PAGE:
Microsoft, PhoneFactor Slapped With Lawsuit by Obscure Patent-Holder

Using a phone as a second lock on your online account? A New Jersey firm claims to own the patent on that and has filed suit against Microsoft and PhoneFactor.

Claiming to own a fundamental patent on using out-of-band communications for user authentication—for example, using a smartphone to securely confirm a user’s intent to log into a Website—little-known Edison, N.J.-based StrikeForce Technologies is looking to shake up the security industry.

On March 28, the firm filed a lawsuit against Microsoft and its recently acquired PhoneFactor subsidiary, claiming the company and two financial clients—Fiserv and First Midwest Bancorp—infringed its patent.

Ram Pemmaraju, now the company's chief technology officer, applied for a patent in 2004 for his "Multichannel Device Utilizing A Centralized Out-of-Band Authentication System (COBAS)," which was granted in January 2011 and assigned U.S. Patent No. 7,870,599.

"We have filed today our first lawsuit designed to protect this critical StrikeForce asset, which is definitely increasing in importance with consistently troubling news about cyber-attacks and cyber-thefts," Mark Kay, the firm's CEO, said in a statement.

Out-of-band authentication is increasingly used to protect the online accounts of both workers and consumers, strengthening security by ensuring that a user not only knows the account password but also has access to a second factor: A previously registered phone or other communications device.

While some schemes—such as one-time passwords and security codes sent through text messaging—improve security, they can be circumvented by an attacker who controls the victim's browser, because they change transactions on the fly while keeping the verification code the same.

Such man-in-the-browser attacks will not defeat out-of-band authentication, however.

The company, whose common stock trades over the counter at less than a penny and whose market capitalization falls short of $3 million, has not gotten a lot of respect from other authentication technology providers.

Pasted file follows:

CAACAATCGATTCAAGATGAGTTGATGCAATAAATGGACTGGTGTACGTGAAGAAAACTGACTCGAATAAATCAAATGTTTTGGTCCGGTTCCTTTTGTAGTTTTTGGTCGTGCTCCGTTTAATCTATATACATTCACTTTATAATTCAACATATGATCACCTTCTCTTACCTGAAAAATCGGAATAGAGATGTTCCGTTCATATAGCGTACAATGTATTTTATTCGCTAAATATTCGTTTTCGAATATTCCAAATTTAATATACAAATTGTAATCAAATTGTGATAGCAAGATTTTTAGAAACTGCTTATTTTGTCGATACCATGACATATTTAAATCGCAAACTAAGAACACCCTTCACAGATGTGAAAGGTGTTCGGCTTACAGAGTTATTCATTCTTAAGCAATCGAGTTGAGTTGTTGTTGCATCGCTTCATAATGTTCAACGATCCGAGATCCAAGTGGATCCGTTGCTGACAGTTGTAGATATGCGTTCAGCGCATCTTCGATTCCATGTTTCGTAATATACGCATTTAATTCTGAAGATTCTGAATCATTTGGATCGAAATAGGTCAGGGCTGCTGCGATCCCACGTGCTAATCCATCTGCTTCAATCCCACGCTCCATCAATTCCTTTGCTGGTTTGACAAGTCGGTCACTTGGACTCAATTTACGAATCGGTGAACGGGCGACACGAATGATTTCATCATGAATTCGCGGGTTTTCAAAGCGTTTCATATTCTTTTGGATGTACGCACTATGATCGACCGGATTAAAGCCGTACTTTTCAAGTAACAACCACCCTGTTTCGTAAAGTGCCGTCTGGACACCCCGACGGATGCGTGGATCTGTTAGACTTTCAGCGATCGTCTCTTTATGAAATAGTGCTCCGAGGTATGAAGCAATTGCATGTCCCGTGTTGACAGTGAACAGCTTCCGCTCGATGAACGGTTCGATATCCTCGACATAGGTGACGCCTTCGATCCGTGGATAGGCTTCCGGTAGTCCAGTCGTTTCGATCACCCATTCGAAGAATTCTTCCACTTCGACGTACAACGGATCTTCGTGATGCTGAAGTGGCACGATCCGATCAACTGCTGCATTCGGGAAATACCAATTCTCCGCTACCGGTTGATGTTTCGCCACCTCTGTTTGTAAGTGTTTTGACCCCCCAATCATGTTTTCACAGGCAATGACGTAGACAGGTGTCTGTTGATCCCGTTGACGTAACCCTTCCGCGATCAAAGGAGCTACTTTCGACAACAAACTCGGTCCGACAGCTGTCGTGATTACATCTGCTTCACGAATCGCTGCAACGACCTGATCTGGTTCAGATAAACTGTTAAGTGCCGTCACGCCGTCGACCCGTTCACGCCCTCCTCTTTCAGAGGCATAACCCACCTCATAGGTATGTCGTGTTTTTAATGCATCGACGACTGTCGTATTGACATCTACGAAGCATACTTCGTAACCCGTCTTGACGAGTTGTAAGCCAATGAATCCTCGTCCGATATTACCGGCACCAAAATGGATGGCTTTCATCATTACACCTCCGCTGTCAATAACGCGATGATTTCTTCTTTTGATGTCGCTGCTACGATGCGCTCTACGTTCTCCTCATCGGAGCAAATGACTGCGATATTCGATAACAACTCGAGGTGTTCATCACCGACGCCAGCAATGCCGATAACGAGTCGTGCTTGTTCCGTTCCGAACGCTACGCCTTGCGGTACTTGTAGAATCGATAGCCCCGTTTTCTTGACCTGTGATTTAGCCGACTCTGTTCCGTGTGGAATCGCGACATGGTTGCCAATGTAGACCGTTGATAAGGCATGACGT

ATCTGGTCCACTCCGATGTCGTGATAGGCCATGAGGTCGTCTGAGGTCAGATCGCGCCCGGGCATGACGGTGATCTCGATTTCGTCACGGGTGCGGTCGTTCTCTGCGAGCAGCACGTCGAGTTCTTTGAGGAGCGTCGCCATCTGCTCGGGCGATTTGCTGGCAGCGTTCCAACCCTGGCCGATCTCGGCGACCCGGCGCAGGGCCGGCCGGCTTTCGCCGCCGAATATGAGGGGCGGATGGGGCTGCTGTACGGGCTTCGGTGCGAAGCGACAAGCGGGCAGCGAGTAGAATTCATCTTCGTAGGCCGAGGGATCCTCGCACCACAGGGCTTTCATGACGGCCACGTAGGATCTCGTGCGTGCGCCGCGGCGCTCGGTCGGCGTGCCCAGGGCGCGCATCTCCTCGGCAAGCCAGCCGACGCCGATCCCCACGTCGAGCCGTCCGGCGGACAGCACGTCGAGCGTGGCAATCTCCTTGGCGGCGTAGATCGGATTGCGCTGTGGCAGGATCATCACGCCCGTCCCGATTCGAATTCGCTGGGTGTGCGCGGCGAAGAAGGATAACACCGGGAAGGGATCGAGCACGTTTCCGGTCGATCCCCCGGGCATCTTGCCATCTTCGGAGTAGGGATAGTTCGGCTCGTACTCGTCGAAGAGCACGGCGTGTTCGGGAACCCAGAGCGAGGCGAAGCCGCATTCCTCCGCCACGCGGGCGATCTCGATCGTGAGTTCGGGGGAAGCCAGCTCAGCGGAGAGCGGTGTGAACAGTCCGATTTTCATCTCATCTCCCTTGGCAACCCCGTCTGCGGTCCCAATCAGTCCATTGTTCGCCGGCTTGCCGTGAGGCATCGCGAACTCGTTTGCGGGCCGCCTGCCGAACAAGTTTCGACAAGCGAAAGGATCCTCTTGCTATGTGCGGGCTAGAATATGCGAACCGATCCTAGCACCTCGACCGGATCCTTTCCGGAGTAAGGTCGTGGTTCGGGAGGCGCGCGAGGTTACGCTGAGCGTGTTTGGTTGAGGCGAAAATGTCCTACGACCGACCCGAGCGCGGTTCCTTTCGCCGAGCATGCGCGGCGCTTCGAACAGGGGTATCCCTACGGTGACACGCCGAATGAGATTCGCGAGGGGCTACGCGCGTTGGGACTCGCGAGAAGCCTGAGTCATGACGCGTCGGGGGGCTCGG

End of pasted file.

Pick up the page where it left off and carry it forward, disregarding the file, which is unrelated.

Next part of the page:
"We literally went out to a bunch of people and told them we had the patent and they treated us like a dirty old mangy mutt," George Waller, StrikeForce's director of marketing, told eWEEK in a March interview.

The lawsuit is not the first time that PhoneFactor has had to fight claims of infringement. Authentify, which has four patents covering various aspects of out-of-band authentication, filed suit against PhoneFactor and settled with the company in August 2012. Authentify remained unfazed by StrikeForce Technologies' claims.

"Authentify’s own patents and the claims contained therein have survived challenges in the past," John Zurawski, vice president of marketing for Authentify, said in an email to eWEEK. "We began deploying applications in 2001 and some of our patent applications were filed prior to then. As our solutions are based on what’s contained in our own patents, we don’t anticipate much of an impact.”

PhoneFactor directed all questions regarding the lawsuit to Microsoft, its parent company, which declined to comment. Two other firms that have two-factor security solutions also declined to comment. Speaking anonymously, one firm's executive said they believed StrikeForce's claims to be limited in scope. In an email to eWEEK StrikeForce rebutted that characterization.

StrikeForce has retained Blank Rome LLP to represent them in the litigation.

Robert Lemos

Robert Lemos

Robert Lemos is an award-winning freelance journalist who has covered information security, cybercrime and technology's impact on society for almost two decades. A former research engineer, he's...